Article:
Foreigners can apply for asylum through U.S. Citizenship and Immigration Services, and trained asylum officers interview them, investigate their cases and award them green cards and paths to U.S. citizenship if they prevail. Or, as is happening frequently at the U.S. border, asylum seekers can step on U.S. soil, turn themselves in to U.S. authorities and state their claims to authorities.

Asylum can serve as a defense against deportation in immigration courts — which is where most Central American border crossers are landing. At the border, the largest groups of apprehended migrants are from Guatemala, Honduras and El Salvador. The United States also sees thousands of asylum claims from Chinese and Venezuelan nationals.

But their chances of success have been diminishing.

Immigration court records show the asylum denial rate rose from 21 percent in 2016, the last year of the Obama administration, to nearly 47 percent as of January. Denials might have risen partly because former attorney general Jeff Sessions said that victims of domestic violence and gang attacks generally would not qualify for asylum, an issue that is being litigated in federal courts.

The Trump administration says that many migrants skip out on their hearings and points out that just 10 percent of migrants from Central America’s Northern Triangle — Guatemala, Honduras and El Salvador — win their cases.

Melissa Crow, senior supervising attorney at the Southern Poverty Law Center and one of the lawyers working on the Migrant Protection Protocols lawsuit this week, said the Trump administration has repeatedly violated federal law by attempting to block access to asylum.

“That’s why we keep suing him,” she said. “It’s so blatant. He can’t just change the laws by executive fiat. And that’s what he’s trying to do.”

Others point out that the asylum system has in the past been hobbled by a wave of questionable claims and the United States devised solutions that satisfied immigration hawks in Congress.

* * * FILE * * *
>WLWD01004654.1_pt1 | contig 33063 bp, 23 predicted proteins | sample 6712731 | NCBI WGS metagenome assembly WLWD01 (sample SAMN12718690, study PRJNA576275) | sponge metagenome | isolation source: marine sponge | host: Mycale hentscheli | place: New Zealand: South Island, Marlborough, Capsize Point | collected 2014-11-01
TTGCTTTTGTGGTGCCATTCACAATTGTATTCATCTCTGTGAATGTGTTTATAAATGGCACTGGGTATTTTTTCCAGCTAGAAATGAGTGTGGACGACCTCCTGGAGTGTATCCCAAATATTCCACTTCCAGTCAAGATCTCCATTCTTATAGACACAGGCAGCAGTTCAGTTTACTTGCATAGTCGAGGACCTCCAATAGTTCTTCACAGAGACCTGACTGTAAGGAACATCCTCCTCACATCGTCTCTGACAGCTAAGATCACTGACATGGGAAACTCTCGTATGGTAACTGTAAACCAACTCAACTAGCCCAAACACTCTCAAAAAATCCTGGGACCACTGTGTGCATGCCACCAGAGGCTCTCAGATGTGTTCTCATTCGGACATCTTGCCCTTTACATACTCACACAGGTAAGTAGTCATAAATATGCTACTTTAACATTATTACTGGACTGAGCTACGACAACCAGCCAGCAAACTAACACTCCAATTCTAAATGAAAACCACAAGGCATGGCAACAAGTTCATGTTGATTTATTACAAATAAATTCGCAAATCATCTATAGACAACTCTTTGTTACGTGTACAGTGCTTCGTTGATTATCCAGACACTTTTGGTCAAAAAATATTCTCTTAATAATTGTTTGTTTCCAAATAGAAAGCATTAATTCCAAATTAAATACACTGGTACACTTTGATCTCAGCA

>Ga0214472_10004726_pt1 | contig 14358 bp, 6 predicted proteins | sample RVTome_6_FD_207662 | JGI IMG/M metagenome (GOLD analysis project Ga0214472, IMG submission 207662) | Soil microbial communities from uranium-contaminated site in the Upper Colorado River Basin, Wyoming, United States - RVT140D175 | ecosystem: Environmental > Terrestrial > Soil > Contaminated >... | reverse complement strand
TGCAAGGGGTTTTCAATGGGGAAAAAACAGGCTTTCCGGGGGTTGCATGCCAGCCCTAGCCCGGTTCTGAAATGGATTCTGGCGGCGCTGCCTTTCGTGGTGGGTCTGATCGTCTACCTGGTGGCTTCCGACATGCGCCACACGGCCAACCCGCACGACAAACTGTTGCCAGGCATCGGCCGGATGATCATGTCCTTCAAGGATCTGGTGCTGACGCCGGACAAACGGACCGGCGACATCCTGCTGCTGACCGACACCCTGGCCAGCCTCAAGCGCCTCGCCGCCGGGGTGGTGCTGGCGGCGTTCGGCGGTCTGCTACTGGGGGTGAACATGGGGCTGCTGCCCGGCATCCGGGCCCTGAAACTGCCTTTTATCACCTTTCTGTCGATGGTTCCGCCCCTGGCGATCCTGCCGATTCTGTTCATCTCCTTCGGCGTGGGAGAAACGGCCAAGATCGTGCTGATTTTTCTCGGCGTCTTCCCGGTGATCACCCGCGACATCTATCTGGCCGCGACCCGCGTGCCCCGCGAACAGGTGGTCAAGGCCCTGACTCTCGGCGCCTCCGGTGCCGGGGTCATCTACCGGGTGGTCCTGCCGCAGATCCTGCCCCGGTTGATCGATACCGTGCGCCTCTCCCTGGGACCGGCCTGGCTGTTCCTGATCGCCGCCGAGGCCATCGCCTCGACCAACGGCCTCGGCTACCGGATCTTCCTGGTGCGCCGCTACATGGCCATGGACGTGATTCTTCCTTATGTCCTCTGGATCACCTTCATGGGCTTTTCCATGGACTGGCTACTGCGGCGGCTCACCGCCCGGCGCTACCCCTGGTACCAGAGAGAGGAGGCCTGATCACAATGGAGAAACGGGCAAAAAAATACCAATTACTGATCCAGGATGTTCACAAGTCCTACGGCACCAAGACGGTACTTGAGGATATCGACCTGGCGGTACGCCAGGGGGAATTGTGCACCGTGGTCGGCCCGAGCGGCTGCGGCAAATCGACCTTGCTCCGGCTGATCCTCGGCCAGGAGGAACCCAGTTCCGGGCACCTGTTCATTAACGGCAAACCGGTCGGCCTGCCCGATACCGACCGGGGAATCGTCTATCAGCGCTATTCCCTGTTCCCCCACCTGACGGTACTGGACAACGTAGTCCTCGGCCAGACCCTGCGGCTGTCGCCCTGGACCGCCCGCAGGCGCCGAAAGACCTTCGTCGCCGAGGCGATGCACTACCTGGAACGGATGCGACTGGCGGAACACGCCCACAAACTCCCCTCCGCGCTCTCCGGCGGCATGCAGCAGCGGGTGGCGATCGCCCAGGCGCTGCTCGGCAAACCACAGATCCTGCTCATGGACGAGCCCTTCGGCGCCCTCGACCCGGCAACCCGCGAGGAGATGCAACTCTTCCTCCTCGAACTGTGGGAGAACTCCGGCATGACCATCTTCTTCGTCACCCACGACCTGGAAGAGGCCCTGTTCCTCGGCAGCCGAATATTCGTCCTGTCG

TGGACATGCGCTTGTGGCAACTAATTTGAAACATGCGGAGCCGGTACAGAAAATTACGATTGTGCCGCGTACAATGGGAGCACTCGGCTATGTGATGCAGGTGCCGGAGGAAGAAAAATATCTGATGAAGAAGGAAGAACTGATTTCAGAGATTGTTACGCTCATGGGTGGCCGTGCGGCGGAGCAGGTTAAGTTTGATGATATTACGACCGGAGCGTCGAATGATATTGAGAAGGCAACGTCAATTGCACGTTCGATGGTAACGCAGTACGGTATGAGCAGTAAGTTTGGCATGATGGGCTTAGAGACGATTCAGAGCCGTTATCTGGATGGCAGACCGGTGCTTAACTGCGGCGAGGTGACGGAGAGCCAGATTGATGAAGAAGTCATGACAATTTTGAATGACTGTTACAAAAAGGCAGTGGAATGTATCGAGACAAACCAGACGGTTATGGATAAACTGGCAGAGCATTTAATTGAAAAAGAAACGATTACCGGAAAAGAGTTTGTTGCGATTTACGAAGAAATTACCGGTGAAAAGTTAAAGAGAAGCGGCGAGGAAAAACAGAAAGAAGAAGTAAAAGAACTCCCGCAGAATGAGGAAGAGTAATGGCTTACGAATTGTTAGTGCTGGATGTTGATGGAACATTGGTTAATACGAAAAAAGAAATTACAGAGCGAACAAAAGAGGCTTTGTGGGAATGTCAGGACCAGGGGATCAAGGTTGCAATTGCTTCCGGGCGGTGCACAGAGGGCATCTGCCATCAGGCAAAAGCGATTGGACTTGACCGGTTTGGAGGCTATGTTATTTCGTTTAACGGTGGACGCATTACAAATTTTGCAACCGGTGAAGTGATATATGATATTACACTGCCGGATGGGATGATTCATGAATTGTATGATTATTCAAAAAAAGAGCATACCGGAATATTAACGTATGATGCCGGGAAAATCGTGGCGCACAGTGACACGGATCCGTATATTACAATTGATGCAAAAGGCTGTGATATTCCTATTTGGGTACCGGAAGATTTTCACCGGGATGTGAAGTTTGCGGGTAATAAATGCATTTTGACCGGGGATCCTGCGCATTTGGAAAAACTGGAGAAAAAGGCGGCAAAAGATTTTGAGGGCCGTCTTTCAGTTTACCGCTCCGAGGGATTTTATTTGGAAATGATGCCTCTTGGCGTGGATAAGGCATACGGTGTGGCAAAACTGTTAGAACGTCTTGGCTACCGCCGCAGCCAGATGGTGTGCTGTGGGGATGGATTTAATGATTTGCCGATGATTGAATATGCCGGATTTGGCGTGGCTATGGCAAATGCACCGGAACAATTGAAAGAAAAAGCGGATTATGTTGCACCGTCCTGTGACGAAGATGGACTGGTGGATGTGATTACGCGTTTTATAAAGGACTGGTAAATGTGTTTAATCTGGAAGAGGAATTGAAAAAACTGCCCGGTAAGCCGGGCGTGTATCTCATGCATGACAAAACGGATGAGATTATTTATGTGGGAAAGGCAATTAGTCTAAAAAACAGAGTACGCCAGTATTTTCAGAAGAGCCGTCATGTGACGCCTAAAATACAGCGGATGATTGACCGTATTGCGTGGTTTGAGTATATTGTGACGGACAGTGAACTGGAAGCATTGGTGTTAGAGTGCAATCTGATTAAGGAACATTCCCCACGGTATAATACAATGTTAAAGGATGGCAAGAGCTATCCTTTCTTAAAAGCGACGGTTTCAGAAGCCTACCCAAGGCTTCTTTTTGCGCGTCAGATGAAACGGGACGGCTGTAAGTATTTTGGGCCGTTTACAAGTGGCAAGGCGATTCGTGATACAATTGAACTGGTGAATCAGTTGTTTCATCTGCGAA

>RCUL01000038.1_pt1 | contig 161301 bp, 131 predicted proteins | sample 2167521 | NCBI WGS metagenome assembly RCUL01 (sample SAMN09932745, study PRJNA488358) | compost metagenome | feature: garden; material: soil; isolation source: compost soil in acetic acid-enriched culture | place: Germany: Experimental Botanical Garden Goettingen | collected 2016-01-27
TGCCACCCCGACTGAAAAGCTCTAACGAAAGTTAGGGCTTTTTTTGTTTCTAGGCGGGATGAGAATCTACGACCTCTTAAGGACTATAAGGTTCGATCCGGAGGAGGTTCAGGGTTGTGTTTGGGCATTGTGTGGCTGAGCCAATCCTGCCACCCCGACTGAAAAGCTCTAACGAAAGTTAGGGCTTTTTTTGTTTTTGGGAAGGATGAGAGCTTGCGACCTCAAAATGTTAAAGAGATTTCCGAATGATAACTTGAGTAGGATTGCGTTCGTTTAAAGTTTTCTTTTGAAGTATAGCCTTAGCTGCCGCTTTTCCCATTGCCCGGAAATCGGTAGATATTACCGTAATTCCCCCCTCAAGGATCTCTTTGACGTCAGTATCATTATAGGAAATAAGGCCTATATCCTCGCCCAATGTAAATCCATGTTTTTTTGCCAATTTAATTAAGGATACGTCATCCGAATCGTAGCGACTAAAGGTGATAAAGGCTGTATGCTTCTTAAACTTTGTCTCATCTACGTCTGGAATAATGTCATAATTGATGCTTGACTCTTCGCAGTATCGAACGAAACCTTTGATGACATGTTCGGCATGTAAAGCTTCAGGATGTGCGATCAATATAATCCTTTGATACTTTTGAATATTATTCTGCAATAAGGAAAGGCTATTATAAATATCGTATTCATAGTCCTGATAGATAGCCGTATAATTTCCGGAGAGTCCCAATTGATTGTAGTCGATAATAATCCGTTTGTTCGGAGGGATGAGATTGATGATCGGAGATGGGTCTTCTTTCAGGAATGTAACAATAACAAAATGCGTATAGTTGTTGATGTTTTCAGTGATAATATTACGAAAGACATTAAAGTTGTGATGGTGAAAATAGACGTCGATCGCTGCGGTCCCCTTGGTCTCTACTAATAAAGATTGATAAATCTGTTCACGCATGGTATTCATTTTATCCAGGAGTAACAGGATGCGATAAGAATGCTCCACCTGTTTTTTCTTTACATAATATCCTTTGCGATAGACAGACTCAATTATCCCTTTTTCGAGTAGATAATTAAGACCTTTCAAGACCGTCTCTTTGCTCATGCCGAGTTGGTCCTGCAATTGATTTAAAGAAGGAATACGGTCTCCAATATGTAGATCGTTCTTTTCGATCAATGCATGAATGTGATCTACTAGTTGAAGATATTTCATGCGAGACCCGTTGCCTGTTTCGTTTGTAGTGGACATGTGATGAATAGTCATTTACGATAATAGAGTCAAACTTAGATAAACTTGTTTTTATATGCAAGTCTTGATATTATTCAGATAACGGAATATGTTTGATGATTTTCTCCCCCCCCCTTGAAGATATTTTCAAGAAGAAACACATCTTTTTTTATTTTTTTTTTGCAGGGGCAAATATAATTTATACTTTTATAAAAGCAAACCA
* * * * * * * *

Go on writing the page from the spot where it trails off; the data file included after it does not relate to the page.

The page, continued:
Meissner, who took over as commissioner of what was then Immigration and Naturalization Service in 1993, and others faced enormous backlogs in the mid-1990s after refugees fleeing Central American wars and repression in Cuba, China and Haiti flooded the United States, according to a Migration Policy Institute report she co-authored last year.

Asylum claims hit a record high of 150,000 in 1995, according to the report.

To dissuade immigrants from filing false asylum claims, the U.S. government barred migrants from obtaining work permits for six months to give asylum officers or the courts a chance to decide their cases. Later, Congress mandated that foreigners seek asylum within one year of arriving in the United States.

New asylum claims dropped to 30,000 in 1999, the report said, an 80 percent decline from 1995.

But applications rose again, especially in the years after 2014. A decade ago, one in 100 border crossers sought asylum. That has risen to 1 in 3.

And because their cases are taking months or years to decide, thousands of migrants are again obtaining work permits, creating another incentive to seek asylum, according to the report.

Adding asylum officers, expanding courts and finding other ways to ensure that the immigration system works quickly could fix the problem, Meissner said, and failed cases would send a message to migrants that they shouldn’t try to apply if their claims are bogus.

This week, Trump signaled he might try a different approach, with U.S. officials saying the government is considering a new policy that could again split up families at the border, but this time, the choice would be up to the parents — they could stay detained while sending their children to a family member or a legal guardian. The Trump administration hopes that the threat of detention or separation could act as a deterrent.

John Wagner and Josh Dawsey contributed to this report.